Entertainment

Ellen DeGeneres Show Under Investigation for Workplace Complaints

Written by Mike Rickard II

Looks like The Ellen DeGeneres Show may not be the fun-filled paradise host Ellen DeGeneres makes it out to be. In addition to staff complaints about their treatment earlier in the year, an official investigation is being held concerning complaints about a toxic work environment (although it bears mentioning that DeGeneres is not under investigation). According to an exclusive report from entertainment industry trade paper Variety:

Executives from show producer Telepictures and distributor Warner Bros. Television sent a memo to staffers last week saying they have engaged WBTV-owner WarnerMedia’s employee relations group and a third party firm, who will interview current and former staffers about their experiences on set, said sources.

The memo comes on the heels of recent unflattering reports about working conditions at the show. In April, Variety reported on the treatment of legacy crew members during the coronavirus lockdown. In mid-July, BuzzFeed published a report alleging racism and intimidation on the show. The memo came from the desks of Telepictures executive vice president Donna Redier Linsk and WBTV vice president of human resources Donna Hancock Husband.

According to all reports, Ellen herself is not the subject of the investigation

The coronapocalypse hit the show’s staff hard with uncertainty about the show’s status followed by a major pay cut. Last April Variety reported that:

The core stage crew for “The Ellen DeGeneres Show,” consisting of more than 30 employees, received no written communication about the status of their working hours, pay, or inquiries about their mental and physical health from producers for over a month, said two sources, both of whom spoke on the condition of anonymity. Higher-ups in production would occasionally answer phone calls but reveal little, added one of the sources. The crew was further incensed by the show’s recent hire of an outside, non-union tech company to help DeGeneres tape remotely from her home in California.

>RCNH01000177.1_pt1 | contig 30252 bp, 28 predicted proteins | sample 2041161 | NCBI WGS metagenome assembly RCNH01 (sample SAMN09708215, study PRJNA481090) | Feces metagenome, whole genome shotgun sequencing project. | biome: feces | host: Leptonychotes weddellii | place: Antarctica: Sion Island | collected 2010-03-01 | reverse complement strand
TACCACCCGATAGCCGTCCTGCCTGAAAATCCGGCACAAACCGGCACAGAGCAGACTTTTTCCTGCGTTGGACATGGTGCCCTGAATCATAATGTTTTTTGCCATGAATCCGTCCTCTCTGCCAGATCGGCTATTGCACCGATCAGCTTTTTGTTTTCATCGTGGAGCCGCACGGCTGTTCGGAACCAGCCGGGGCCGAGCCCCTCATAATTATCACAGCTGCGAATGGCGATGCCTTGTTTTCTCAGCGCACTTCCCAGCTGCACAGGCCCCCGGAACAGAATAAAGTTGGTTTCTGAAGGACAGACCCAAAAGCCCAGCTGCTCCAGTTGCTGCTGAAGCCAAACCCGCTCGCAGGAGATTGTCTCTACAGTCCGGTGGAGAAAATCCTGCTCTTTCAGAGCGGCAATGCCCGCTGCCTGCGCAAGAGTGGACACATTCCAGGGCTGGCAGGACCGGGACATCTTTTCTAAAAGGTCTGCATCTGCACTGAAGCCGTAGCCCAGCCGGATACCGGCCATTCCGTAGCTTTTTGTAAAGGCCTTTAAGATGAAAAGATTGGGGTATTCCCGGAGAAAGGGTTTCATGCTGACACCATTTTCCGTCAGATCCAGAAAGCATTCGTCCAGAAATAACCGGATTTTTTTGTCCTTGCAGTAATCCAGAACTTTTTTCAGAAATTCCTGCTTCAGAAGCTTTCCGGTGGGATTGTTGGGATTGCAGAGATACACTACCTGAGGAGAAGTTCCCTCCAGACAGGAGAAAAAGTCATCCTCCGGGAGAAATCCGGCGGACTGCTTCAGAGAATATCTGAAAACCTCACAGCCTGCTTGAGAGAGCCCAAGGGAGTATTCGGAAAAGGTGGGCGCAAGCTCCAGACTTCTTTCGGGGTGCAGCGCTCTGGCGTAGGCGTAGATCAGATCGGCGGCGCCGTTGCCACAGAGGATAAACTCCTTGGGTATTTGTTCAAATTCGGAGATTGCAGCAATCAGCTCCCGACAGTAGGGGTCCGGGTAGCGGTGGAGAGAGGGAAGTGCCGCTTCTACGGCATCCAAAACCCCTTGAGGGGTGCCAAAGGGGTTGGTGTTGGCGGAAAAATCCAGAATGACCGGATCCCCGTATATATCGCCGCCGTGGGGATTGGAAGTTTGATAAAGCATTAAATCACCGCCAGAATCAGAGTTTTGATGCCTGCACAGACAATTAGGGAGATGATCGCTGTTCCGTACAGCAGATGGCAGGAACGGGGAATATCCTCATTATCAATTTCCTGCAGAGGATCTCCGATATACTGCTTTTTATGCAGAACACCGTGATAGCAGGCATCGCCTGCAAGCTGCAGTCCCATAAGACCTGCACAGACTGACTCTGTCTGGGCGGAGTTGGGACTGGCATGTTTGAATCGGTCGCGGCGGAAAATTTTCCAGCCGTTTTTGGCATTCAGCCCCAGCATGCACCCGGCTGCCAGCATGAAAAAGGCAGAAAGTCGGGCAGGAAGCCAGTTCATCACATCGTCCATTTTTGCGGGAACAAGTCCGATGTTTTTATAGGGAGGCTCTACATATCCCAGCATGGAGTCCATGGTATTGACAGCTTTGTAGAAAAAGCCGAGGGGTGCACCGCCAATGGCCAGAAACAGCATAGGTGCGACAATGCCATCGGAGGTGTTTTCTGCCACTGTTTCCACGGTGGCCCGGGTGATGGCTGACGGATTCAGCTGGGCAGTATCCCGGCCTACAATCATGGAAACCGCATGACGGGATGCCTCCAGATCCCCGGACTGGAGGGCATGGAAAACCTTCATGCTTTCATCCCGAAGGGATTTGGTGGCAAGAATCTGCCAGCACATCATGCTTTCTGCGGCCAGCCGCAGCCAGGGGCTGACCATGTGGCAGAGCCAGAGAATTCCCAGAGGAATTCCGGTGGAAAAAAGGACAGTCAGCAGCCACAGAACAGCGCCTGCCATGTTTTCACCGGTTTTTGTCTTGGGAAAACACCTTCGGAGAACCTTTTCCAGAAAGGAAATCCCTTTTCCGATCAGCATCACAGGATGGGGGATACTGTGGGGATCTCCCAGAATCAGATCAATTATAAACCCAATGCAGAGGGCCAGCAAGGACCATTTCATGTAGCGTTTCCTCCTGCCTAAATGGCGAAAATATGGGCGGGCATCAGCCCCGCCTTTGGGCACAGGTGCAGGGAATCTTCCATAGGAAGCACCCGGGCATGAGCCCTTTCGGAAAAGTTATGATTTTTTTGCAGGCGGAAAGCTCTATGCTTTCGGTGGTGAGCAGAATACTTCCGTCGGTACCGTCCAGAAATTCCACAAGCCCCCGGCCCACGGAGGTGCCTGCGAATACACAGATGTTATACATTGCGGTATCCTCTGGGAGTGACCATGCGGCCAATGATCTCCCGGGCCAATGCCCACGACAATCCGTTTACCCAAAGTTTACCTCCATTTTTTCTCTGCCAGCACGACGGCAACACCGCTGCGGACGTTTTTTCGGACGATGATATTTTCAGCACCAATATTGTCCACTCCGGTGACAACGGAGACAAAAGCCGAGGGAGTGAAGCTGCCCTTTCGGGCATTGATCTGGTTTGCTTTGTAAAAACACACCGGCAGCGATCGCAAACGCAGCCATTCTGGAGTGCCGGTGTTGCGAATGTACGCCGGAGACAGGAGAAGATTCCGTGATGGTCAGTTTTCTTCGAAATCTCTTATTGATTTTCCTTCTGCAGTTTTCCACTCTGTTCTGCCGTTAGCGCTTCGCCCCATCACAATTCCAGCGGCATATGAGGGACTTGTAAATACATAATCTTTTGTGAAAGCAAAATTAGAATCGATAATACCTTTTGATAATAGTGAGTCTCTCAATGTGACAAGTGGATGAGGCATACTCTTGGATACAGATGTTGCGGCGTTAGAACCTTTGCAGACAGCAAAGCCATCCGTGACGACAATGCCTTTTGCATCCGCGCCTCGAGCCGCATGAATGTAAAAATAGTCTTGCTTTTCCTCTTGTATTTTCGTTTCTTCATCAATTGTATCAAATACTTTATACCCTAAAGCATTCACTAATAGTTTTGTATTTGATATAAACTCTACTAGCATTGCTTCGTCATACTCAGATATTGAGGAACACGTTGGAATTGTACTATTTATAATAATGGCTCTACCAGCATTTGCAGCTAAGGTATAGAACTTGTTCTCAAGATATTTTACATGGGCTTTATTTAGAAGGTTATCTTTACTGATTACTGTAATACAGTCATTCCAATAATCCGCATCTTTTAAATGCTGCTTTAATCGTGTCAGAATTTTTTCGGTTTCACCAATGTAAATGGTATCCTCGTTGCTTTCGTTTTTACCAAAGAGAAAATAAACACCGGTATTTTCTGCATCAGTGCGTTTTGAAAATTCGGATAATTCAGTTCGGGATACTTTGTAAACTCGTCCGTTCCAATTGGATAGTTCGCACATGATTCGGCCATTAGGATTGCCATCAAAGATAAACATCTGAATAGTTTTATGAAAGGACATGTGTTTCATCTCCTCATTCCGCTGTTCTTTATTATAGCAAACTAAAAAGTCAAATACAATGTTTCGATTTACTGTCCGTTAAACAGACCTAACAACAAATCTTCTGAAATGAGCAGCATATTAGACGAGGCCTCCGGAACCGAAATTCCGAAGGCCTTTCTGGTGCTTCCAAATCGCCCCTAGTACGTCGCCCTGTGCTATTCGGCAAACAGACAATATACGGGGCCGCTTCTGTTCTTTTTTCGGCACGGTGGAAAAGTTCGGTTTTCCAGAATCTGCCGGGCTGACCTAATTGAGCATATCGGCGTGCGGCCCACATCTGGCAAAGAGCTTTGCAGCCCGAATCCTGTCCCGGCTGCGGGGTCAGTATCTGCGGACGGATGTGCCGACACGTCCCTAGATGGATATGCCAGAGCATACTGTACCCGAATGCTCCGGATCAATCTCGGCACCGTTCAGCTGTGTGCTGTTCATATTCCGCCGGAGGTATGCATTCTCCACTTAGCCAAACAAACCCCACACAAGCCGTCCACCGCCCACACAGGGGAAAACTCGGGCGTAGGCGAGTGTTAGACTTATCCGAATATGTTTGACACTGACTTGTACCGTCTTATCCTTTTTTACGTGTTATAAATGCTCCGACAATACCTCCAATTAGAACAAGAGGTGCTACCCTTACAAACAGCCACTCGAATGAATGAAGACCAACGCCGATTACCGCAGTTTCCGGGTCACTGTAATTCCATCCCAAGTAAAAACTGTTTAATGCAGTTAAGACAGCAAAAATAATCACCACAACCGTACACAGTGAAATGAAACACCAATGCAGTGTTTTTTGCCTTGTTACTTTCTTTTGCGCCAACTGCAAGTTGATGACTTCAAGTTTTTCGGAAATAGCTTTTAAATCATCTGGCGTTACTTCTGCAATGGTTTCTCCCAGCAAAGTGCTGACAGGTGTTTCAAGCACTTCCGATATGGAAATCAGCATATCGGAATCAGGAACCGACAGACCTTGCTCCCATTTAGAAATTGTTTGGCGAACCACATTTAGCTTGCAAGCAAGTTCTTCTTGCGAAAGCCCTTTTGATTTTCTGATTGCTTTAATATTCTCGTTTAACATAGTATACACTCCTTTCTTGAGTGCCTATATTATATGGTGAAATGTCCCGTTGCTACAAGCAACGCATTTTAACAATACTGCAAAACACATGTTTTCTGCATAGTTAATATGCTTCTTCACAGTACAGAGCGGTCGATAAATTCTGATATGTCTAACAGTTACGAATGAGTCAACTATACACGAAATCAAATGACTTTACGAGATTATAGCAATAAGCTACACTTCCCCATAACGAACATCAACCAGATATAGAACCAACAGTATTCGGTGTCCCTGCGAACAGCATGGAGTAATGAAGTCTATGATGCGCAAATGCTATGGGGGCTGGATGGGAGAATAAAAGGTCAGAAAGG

When production executives finally did weigh in, nearly all crew members were told last week to brace for a 60% reduction in pay, even as the show continues to air, according to sources close to the matter.

The theme of complaints from staff seems to be a toxic work environment. According to a quote at Yahoo Life!:

“People focus on rumors about how Ellen is mean and everything like that, but that’s not the problem,” one employee said. “The issue is these three executive producers running the show who are in charge of all these people [and] who make the culture and are putting out this feeling of bullying and being mean. They feel that everybody who works at The Ellen Show is lucky to work there: ‘So if you have a problem, you should leave because we’ll hire someone else because everybody wants to work here.'”

Again, the investigation seems to have nothing to do with DeGeneres herself. According to The Today Show “The source told NBC News that Ellen DeGeneres is not part of the investigation, adding that ‘it is not about her at all.'”

About the author

Mike Rickard II

Retired bank robber and author of "Wrestling's Greatest Moments", "Laughing All the Way to the Bank Robbery, "Flunky: Pawns and Kings," and "Don't Call Me Bush Beans: The Legend of a Three-Legged Cat." Pro wrestling and hockey fan. Hired gun for several pro wrestling sites and a top 10 YouTube wrestling channel. Available in regular and extra-strength.